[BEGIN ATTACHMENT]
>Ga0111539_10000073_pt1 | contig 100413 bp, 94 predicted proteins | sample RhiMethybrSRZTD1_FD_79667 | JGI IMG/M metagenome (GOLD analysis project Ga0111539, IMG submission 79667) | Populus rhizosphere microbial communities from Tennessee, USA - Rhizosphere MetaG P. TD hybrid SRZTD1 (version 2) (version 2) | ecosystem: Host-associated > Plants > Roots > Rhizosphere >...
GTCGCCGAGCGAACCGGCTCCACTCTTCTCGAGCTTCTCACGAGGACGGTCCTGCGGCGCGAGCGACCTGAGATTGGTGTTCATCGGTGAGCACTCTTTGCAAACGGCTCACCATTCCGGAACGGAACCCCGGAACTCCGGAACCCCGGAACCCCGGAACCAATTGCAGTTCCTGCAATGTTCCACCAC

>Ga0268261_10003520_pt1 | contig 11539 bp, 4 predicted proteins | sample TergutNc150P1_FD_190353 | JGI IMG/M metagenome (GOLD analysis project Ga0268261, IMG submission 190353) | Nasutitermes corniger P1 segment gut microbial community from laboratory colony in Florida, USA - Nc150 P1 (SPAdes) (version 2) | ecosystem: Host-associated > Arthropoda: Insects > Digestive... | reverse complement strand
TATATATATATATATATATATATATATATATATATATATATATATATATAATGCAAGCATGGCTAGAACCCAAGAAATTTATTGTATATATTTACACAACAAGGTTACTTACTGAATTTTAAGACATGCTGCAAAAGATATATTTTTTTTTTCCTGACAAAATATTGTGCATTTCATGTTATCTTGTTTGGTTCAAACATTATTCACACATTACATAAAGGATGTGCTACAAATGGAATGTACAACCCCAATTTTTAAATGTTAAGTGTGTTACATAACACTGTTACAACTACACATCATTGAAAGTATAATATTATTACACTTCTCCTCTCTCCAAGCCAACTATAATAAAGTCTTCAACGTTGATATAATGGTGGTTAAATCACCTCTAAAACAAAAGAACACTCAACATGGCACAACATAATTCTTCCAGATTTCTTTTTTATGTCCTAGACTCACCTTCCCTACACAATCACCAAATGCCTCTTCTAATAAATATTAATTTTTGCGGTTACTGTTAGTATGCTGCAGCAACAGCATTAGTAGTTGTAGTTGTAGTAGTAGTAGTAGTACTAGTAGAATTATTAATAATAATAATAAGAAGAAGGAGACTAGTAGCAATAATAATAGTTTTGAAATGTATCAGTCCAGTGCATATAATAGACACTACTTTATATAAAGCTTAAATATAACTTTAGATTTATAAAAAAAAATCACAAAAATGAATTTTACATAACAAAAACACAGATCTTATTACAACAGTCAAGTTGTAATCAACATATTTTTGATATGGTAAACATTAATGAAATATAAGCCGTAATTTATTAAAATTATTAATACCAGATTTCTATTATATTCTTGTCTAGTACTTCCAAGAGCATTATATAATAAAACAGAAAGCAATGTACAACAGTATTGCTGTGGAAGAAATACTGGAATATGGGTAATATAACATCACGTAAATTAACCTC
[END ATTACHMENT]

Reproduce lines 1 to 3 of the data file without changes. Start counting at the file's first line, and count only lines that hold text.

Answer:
>Ga0111539_10000073_pt1 | contig 100413 bp, 94 predicted proteins | sample RhiMethybrSRZTD1_FD_79667 | JGI IMG/M metagenome (GOLD analysis project Ga0111539, IMG submission 79667) | Populus rhizosphere microbial communities from Tennessee, USA - Rhizosphere MetaG P. TD hybrid SRZTD1 (version 2) (version 2) | ecosystem: Host-associated > Plants > Roots > Rhizosphere >...
GTCGCCGAGCGAACCGGCTCCACTCTTCTCGAGCTTCTCACGAGGACGGTCCTGCGGCGCGAGCGACCTGAGATTGGTGTTCATCGGTGAGCACTCTTTGCAAACGGCTCACCATTCCGGAACGGAACCCCGGAACTCCGGAACCCCGGAACCCCGGAACCAATTGCAGTTCCTGCAATGTTCCACCAC

>Ga0268261_10003520_pt1 | contig 11539 bp, 4 predicted proteins | sample TergutNc150P1_FD_190353 | JGI IMG/M metagenome (GOLD analysis project Ga0268261, IMG submission 190353) | Nasutitermes corniger P1 segment gut microbial community from laboratory colony in Florida, USA - Nc150 P1 (SPAdes) (version 2) | ecosystem: Host-associated > Arthropoda: Insects > Digestive... | reverse complement strand